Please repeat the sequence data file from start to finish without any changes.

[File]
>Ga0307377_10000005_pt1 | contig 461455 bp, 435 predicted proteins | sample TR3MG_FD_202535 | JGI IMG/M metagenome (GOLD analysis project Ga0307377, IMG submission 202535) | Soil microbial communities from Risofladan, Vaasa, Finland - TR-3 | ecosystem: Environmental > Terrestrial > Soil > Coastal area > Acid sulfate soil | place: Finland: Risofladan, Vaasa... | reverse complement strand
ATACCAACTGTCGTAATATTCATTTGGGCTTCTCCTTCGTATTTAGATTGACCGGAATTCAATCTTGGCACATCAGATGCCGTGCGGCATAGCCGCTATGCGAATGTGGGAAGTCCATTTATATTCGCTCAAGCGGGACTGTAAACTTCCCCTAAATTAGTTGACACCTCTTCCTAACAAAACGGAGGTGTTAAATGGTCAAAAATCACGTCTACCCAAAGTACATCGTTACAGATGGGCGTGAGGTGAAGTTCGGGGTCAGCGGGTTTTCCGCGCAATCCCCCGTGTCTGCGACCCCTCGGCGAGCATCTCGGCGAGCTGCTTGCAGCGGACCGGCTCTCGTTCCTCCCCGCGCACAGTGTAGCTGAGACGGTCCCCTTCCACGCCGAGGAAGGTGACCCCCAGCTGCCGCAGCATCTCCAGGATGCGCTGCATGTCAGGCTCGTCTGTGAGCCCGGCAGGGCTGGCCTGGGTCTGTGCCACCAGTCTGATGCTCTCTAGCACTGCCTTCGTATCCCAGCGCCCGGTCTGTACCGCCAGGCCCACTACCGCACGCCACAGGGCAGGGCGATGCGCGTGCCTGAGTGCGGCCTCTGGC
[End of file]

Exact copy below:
>Ga0307377_10000005_pt1 | contig 461455 bp, 435 predicted proteins | sample TR3MG_FD_202535 | JGI IMG/M metagenome (GOLD analysis project Ga0307377, IMG submission 202535) | Soil microbial communities from Risofladan, Vaasa, Finland - TR-3 | ecosystem: Environmental > Terrestrial > Soil > Coastal area > Acid sulfate soil | place: Finland: Risofladan, Vaasa... | reverse complement strand
ATACCAACTGTCGTAATATTCATTTGGGCTTCTCCTTCGTATTTAGATTGACCGGAATTCAATCTTGGCACATCAGATGCCGTGCGGCATAGCCGCTATGCGAATGTGGGAAGTCCATTTATATTCGCTCAAGCGGGACTGTAAACTTCCCCTAAATTAGTTGACACCTCTTCCTAACAAAACGGAGGTGTTAAATGGTCAAAAATCACGTCTACCCAAAGTACATCGTTACAGATGGGCGTGAGGTGAAGTTCGGGGTCAGCGGGTTTTCCGCGCAATCCCCCGTGTCTGCGACCCCTCGGCGAGCATCTCGGCGAGCTGCTTGCAGCGGACCGGCTCTCGTTCCTCCCCGCGCACAGTGTAGCTGAGACGGTCCCCTTCCACGCCGAGGAAGGTGACCCCCAGCTGCCGCAGCATCTCCAGGATGCGCTGCATGTCAGGCTCGTCTGTGAGCCCGGCAGGGCTGGCCTGGGTCTGTGCCACCAGTCTGATGCTCTCTAGCACTGCCTTCGTATCCCAGCGCCCGGTCTGTACCGCCAGGCCCACTACCGCACGCCACAGGGCAGGGCGATGCGCGTGCCTGAGTGCGGCCTCTGGC